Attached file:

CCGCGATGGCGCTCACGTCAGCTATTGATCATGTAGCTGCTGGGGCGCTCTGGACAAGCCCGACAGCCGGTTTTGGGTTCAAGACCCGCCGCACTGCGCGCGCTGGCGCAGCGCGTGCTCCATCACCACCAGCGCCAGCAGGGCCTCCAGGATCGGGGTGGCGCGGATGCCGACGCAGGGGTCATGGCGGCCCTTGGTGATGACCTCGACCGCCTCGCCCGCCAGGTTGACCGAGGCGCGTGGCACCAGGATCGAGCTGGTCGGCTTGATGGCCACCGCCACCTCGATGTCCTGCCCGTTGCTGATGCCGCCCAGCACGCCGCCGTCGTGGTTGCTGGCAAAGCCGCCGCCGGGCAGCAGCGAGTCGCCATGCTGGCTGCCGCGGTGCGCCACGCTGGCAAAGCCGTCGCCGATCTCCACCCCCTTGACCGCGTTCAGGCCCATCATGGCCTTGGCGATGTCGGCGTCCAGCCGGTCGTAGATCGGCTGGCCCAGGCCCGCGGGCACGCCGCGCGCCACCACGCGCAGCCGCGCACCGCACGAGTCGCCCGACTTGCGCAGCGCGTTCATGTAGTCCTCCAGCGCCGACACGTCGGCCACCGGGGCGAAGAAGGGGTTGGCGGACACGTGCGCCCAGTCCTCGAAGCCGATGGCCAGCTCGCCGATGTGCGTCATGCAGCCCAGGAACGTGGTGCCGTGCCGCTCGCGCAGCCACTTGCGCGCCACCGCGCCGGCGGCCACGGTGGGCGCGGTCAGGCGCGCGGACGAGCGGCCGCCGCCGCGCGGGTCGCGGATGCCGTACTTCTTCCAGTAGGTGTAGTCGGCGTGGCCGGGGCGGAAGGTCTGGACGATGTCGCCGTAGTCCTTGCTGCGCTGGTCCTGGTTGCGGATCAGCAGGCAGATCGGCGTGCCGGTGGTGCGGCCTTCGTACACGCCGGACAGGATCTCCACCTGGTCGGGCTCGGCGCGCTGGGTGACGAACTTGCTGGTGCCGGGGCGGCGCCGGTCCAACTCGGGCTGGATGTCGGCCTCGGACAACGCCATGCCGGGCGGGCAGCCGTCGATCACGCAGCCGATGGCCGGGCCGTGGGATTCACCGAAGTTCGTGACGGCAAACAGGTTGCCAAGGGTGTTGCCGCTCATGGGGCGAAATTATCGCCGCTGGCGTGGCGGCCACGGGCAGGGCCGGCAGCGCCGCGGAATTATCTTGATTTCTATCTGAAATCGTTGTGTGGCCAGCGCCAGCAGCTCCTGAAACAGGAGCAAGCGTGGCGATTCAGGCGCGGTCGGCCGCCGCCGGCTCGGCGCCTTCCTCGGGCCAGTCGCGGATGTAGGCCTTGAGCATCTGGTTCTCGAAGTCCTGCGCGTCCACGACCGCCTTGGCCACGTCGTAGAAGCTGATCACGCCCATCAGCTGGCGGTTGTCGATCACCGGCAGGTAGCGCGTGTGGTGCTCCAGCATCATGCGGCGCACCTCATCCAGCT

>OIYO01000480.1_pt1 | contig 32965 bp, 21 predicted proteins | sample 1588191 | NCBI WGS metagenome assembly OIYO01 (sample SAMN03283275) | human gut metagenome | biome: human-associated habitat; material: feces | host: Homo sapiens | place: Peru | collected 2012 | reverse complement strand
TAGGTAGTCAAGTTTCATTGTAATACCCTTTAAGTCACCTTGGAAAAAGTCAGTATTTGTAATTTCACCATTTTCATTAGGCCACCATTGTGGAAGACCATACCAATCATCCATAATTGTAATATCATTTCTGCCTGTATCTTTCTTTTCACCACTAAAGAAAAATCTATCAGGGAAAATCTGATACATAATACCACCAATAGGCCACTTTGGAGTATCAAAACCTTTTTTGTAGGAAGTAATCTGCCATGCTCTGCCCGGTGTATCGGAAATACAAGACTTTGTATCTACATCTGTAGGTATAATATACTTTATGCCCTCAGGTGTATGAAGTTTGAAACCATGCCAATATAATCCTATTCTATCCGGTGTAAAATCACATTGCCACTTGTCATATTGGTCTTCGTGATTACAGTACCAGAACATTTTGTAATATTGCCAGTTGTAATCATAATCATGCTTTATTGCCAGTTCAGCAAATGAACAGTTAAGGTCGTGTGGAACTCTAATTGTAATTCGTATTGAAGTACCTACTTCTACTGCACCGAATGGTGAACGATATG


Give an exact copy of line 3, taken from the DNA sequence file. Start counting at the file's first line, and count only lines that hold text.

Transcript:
TAGGTAGTCAAGTTTCATTGTAATACCCTTTAAGTCACCTTGGAAAAAGTCAGTATTTGTAATTTCACCATTTTCATTAGGCCACCATTGTGGAAGACCATACCAATCATCCATAATTGTAATATCATTTCTGCCTGTATCTTTCTTTTCACCACTAAAGAAAAATCTATCAGGGAAAATCTGATACATAATACCACCAATAGGCCACTTTGGAGTATCAAAACCTTTTTTGTAGGAAGTAATCTGCCATGCTCTGCCCGGTGTATCGGAAATACAAGACTTTGTATCTACATCTGTAGGTATAATATACTTTATGCCCTCAGGTGTATGAAGTTTGAAACCATGCCAATATAATCCTATTCTATCCGGTGTAAAATCACATTGCCACTTGTCATATTGGTCTTCGTGATTACAGTACCAGAACATTTTGTAATATTGCCAGTTGTAATCATAATCATGCTTTATTGCCAGTTCAGCAAATGAACAGTTAAGGTCGTGTGGAACTCTAATTGTAATTCGTATTGAAGTACCTACTTCTACTGCACCGAATGGTGAACGATATG